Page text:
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This method allows you to decode the audio of a speaker just by analyzing the LED flicker that it produces and meters away

When one thinks of spy on audio conversations he comes up with hidden microphones or some malware that allows calls to be intercepted. However, when it comes to ingenuity, the possibilities are vastly greater. An Israeli researcher has shown what is possibly the most curious method to date: analyzing the flickering of the speaker LEDs.

The idea is not entirely new, the researcher himself presented a similar method last year where he analyzed how a light bulb vibrated in a room. From there, with a telescope tens of meters away, he could decipher the conversation. This time there is no need to go to a light bulb, just analyze the speaker LEDs.

That “seemingly useless” speaker LED

Speakers (like many other devices) generally have an indicator LED to warn that the equipment is working or is connected to the mains. These LEDs however can reveal much more information for a malicious attacker. As described by Ben Nassi and his colleagues, it is useful for analyzing what the loudspeaker is playing.

The idea is that As an electromagnet rises and falls within the speaker to create the vibrations that the device produces, the energy available to the LED also rises and falls. That is, the activity that the speaker itself produces to generate the sound is reflected in the energy available to power the speaker’s LED. This sometimes causes it to reduce or increase the intensity of the shine it produces.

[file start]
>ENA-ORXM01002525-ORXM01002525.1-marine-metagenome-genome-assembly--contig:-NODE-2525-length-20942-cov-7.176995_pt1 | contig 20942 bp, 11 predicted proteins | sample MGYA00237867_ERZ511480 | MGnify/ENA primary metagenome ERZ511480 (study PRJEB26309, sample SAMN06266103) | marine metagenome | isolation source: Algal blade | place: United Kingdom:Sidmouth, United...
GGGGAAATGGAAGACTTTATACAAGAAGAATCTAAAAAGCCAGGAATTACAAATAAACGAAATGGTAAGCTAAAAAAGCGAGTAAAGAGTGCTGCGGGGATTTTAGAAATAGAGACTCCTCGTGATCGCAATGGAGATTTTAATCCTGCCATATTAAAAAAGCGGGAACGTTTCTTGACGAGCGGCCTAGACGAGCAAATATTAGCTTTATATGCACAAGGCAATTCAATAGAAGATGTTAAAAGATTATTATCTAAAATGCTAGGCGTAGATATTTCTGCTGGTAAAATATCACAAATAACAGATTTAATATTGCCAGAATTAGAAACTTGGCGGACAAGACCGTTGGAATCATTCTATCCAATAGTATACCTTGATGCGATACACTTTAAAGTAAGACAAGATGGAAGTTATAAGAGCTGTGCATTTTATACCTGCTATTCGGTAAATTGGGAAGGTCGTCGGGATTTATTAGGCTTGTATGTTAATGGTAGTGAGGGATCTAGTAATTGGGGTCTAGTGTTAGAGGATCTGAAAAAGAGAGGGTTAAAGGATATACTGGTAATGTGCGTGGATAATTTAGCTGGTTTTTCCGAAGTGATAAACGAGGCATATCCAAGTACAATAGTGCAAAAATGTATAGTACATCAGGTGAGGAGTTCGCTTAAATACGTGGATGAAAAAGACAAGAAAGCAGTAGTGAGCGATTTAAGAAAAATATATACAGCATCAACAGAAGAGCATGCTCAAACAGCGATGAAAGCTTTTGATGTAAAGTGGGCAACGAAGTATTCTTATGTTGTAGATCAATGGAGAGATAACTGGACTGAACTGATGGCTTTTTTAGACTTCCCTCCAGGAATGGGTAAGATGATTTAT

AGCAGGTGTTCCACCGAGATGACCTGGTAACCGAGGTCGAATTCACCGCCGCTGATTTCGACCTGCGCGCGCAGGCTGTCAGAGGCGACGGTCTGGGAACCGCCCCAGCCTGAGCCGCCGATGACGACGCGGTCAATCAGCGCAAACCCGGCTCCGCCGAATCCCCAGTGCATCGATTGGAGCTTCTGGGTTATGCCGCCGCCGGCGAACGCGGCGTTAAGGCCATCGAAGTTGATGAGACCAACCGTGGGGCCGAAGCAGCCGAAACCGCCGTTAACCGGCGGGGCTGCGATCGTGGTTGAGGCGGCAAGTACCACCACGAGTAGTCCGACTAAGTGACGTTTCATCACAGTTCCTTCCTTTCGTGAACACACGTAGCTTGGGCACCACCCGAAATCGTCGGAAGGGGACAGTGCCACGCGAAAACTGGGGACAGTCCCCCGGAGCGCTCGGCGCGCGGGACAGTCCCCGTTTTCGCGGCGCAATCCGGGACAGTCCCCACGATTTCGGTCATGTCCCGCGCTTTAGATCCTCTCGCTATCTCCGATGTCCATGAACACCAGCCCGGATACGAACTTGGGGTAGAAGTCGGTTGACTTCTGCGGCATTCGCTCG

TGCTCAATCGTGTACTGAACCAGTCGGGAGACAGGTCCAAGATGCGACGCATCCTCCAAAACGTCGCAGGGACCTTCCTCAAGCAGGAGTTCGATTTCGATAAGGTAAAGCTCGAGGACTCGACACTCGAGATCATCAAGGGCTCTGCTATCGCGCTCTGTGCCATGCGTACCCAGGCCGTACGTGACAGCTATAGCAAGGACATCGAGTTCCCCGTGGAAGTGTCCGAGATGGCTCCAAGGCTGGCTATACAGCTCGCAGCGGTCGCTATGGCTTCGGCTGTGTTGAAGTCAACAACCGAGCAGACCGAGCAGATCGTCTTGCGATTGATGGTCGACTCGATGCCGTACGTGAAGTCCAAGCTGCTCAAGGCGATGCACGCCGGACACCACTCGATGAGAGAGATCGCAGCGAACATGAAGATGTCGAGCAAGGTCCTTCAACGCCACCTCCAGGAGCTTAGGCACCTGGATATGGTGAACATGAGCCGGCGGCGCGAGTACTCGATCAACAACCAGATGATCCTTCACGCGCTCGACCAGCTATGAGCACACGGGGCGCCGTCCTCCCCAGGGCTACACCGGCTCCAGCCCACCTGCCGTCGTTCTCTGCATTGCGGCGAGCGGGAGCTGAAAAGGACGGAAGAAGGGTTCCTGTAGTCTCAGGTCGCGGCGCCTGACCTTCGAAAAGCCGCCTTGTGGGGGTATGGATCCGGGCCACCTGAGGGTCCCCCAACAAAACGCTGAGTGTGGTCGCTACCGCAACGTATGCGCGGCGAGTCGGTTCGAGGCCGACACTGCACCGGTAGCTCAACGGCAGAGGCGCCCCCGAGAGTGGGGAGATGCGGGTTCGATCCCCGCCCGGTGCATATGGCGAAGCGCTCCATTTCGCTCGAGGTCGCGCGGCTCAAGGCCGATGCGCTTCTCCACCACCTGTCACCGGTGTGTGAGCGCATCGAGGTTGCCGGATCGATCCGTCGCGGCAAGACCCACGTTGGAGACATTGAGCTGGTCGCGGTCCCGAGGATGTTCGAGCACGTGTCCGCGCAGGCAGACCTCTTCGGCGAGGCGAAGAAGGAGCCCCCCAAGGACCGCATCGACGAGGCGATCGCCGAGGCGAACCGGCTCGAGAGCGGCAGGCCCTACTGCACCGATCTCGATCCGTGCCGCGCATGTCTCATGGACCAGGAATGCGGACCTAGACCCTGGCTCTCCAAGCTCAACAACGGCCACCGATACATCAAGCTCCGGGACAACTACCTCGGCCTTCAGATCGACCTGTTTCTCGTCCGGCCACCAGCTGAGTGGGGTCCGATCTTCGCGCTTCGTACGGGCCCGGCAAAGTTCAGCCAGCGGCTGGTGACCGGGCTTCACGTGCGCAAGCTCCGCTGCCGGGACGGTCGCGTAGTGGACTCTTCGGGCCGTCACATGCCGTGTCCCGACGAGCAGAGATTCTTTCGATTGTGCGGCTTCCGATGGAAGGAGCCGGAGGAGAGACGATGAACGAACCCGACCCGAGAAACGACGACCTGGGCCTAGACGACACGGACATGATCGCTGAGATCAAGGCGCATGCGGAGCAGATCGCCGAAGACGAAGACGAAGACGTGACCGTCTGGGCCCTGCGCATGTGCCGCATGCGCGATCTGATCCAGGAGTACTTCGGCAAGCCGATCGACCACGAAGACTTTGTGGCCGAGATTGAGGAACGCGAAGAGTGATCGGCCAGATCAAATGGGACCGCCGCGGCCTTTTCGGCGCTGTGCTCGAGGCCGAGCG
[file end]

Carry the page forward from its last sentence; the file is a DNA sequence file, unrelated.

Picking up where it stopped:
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Evidently this slight change in brightness is not noticeable to the human eye. However, it is a subtle enough change to be detected by an electroscopic sensor. From there it is a matter of deciphering. Depending on the power with which the LED is lit or dimmed, the vibrations of the speaker are higher or lower, meaning one wave or another. It is only necessary from there to decode the wave signal in audio.

According to the researchers, with their experiments have successfully captured and deciphered sounds played on loudspeakers at distances of up to 35 meters. You don’t have to turn the speaker to maximum volume or anything like that, just use a remote telescope to clearly see the brightness of the LED. The result is obviously not perfect. The decoded signal is not entirely clear, but enough to easily understand what is being said if it is a conversation.

Van Eck Interference: A "wave escape" used since the 70s to spy remotely and without a trace

The solution to avoid this hack? As simple as covering the LED indicator with an opaque tape or anything else. On the part of the manufacturers there are not really many options to avoid it. One of the safest would be to feed the LED with a totally different power source from the rest of the speaker, or directly not to place any LEDs.

Via | Hackday
More information | Ben nassi